How does the EU AI Act affect AI Investing?

February 26, 2024
Image of the EU AI Act produced by DALL·E


AI Investing applications for alternative asset managers are generally considered low-risk applications with minimal transparency requirements within the Act.

Social scoring systems to access financial resources are considered high-risk practices but those implemented by asset managers, for example AI scoring of founder profiles, would be exempt if two conditions are met:

The Act will require the base model vendors such as OpenAI, Meta or Google to guarantee the compliance of the models with the EU regulations. The act does not retroactively regulate existing models, only future versions.

The Act probably won’t take effect until 2025.

The AI Act is coming

On December 9 2023, the EU Parliament reached a provisional agreement with the Council on the AI Act. The agreed text will now have to be formally adopted by both the Parliament and the Council to become EU law. The Act is a framework regulating AI applications in the EU, aiming to protect the rights of EU citizens from malicious uses and potential risks, similarly to how the GDPR addressed data collection systems. Based on historical patterns, the Act probably won’t take effect until 2025.

What institutional investors need to know when implementing AI systems

AI systems used in asset management, including those for private equity, venture capital, and private credit, are not considered high-risk applications in the final version of the AI Act.

Systems classified as limited-risk only need to ensure that users are informed when they are interacting with AI. For example, an AI agent engaging with founders during a Q&A session should disclose to the founders that they are interacting with AI. For internally used systems, it's typically standard for employees to be aware that they are interacting with an AI application.

However, in cases where a large asset manager employs AI solutions that impact consumers' access to essential services such as housing, telecommunications, or credit, these applications could be considered high-risk. In such instances, the asset manager should thoroughly investigate the application to determine how to avoid a high-risk classification, if possible.

The social scoring question

The AI Act aims to regulate AI applications that employ social scoring for making decisions affecting consumers' access to basic necessities, potentially exacerbating discriminatory patterns. Social scoring in the context of the Act is defined as AI systems that evaluate or classify the trustworthiness of natural persons based on their social behavior in multiple contexts or known or predicted personal or personality characteristics.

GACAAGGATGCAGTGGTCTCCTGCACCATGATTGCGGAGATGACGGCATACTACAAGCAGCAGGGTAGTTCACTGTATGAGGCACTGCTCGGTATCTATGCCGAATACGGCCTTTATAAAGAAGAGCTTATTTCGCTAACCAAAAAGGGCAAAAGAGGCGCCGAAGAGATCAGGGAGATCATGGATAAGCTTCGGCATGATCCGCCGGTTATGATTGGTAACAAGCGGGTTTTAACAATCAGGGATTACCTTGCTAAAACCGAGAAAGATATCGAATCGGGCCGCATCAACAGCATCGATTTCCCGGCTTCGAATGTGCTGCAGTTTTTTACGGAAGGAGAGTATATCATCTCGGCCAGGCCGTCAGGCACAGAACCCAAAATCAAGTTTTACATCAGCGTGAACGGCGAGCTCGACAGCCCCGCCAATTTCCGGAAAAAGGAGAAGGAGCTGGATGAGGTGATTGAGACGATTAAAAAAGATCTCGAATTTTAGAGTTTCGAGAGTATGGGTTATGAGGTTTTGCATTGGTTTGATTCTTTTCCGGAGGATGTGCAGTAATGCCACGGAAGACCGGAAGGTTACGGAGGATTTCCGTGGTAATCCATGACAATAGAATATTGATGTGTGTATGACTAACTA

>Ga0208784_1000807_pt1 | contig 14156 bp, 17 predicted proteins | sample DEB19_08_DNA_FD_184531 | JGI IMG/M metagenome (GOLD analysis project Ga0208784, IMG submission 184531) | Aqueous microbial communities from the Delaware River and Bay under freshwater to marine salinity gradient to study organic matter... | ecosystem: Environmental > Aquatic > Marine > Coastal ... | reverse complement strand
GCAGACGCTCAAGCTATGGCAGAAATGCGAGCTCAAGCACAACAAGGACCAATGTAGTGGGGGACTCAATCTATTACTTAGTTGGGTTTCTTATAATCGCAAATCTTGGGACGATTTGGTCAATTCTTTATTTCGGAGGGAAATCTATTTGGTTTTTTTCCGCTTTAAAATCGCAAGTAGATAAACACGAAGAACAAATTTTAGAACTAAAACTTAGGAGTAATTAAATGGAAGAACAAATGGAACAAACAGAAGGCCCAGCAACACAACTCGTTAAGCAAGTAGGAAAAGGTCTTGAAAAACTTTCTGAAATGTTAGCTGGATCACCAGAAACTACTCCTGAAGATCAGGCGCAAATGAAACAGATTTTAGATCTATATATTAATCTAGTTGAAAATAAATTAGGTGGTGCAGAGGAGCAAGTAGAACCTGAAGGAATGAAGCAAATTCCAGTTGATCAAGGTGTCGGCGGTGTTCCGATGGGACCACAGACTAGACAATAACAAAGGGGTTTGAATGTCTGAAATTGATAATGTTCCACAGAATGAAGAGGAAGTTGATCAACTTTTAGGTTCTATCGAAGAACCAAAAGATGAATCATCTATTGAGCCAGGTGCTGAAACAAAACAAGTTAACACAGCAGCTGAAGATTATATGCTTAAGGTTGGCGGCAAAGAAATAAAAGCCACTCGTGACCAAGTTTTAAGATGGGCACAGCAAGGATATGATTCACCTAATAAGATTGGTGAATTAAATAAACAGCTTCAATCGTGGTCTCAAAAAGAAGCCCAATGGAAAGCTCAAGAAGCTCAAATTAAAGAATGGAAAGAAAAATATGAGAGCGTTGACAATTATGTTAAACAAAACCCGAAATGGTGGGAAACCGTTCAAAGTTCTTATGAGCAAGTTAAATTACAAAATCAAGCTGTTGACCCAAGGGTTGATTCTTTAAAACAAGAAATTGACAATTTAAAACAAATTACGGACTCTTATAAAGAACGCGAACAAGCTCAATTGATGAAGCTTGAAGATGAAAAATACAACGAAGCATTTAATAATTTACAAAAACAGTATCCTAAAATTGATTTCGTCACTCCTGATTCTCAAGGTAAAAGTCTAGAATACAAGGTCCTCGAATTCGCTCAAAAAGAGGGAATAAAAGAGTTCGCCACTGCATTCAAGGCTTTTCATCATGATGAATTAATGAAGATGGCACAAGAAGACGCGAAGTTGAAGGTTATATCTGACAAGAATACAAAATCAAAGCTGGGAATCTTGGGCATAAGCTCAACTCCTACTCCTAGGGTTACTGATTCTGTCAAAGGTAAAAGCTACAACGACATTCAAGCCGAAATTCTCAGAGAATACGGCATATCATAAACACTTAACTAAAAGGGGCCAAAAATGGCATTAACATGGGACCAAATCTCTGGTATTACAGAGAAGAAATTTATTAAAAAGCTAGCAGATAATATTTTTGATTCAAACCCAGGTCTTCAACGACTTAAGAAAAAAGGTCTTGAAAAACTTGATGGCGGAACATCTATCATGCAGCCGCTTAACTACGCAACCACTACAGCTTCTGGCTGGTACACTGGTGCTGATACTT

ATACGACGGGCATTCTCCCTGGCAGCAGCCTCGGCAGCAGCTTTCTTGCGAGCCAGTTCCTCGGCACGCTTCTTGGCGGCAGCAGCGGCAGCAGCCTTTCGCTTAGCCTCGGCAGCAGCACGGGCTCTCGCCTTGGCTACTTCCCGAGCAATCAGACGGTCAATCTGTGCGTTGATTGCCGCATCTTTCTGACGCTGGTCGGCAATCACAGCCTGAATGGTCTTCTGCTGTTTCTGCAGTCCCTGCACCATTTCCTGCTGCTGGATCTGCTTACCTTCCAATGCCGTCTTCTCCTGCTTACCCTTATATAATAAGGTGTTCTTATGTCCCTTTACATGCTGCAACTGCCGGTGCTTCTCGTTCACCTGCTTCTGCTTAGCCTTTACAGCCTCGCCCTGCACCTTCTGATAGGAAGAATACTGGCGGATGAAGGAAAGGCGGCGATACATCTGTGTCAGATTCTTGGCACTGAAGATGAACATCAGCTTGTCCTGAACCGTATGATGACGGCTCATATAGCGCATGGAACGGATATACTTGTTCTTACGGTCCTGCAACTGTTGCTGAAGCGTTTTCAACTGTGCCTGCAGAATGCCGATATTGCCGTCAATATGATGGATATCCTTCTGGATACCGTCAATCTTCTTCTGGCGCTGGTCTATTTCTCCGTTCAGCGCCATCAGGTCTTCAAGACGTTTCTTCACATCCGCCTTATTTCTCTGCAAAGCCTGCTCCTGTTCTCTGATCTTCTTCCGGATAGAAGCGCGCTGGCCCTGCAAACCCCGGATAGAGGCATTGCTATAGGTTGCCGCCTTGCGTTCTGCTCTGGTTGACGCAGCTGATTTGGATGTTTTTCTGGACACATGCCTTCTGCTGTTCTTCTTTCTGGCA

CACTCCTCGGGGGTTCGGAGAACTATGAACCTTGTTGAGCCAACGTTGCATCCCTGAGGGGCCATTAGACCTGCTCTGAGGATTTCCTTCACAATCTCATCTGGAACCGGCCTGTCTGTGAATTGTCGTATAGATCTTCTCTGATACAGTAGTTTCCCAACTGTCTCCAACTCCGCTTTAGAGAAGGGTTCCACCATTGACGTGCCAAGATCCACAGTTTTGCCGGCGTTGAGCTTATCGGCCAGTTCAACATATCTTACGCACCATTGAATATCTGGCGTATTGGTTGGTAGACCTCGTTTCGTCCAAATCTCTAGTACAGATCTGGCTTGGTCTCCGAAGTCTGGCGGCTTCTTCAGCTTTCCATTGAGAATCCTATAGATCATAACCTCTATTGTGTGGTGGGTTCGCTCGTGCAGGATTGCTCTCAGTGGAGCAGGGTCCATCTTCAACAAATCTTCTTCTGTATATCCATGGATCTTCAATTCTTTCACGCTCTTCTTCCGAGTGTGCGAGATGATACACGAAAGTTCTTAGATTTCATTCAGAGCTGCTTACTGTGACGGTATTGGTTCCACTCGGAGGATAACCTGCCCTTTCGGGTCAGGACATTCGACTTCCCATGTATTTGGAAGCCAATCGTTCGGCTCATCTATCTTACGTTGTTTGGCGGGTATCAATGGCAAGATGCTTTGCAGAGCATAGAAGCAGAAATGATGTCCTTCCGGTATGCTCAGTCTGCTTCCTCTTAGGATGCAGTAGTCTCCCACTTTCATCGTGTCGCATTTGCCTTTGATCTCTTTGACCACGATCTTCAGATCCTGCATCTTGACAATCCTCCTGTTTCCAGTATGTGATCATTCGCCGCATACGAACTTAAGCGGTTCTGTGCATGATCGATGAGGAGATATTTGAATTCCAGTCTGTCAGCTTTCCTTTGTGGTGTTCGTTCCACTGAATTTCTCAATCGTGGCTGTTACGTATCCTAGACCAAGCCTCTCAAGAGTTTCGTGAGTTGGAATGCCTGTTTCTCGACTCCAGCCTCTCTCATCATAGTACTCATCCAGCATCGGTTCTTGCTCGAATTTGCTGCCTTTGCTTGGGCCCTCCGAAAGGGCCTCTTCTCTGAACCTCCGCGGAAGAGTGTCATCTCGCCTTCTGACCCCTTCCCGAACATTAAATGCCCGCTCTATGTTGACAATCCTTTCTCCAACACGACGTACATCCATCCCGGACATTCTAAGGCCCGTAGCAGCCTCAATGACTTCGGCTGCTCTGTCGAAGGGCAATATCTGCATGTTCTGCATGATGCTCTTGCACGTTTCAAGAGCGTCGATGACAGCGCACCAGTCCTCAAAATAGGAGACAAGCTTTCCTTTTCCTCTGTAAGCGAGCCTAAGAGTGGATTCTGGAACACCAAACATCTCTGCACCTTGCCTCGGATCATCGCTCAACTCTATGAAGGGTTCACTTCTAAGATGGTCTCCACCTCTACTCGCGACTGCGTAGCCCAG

The use of social scoring to rank founders and managers based on their profiles is common practice among institutional investors in VC and PE. There is a number of studies that show correlations between founder’s backgrounds such as education and work experience and the probability of success of their startups. Other papers have shown that the network of the founders plays a relevant role too. The question arising in such cases is if AI systems can perpetuate past discriminatory patterns by using historical data to predict future returns.

In any case, to avoid slowing down the path of innovation, the AI Act exempts private small-scale providers that use AI applications internally even if they perform social scoring. As I understand it, asset managers who qualify as SMEs and use these applications for internal purposes are exempt from the EU AI Act's regulatory requirements. It's important to note that other obligations, such as those under GDPR, still apply when processing personal data.

My recommendations

When advising EU-based institutional investors who are exploring AI applications within their firms, I always recommend the following steps:

  1. Make sure to fulfill the minimum transparency requirements of the AI Act. If you are a large scale AM investing in housing, infrastructure or credit take a closer look at the regulatory requirements.
  2. Verify GDPR compliance, especially if your operations extend across the EU. It's essential to understand the specifics of the data you're processing, its storage locations, and to confirm that your vendors have appropriate Data Processing Agreements (DPAs) in place.
  3. Engage your Environmental, Social, and Governance (ESG) team to monitor and address any discriminatory patterns that may arise from AI usage.
  4. Thoroughly document your AI applications and develop a Frequently Asked Questions (FAQ) document for both your limited partners (LPs) and for the regulatory bodies.

Guillem Sague, CEO @ CarriedAI

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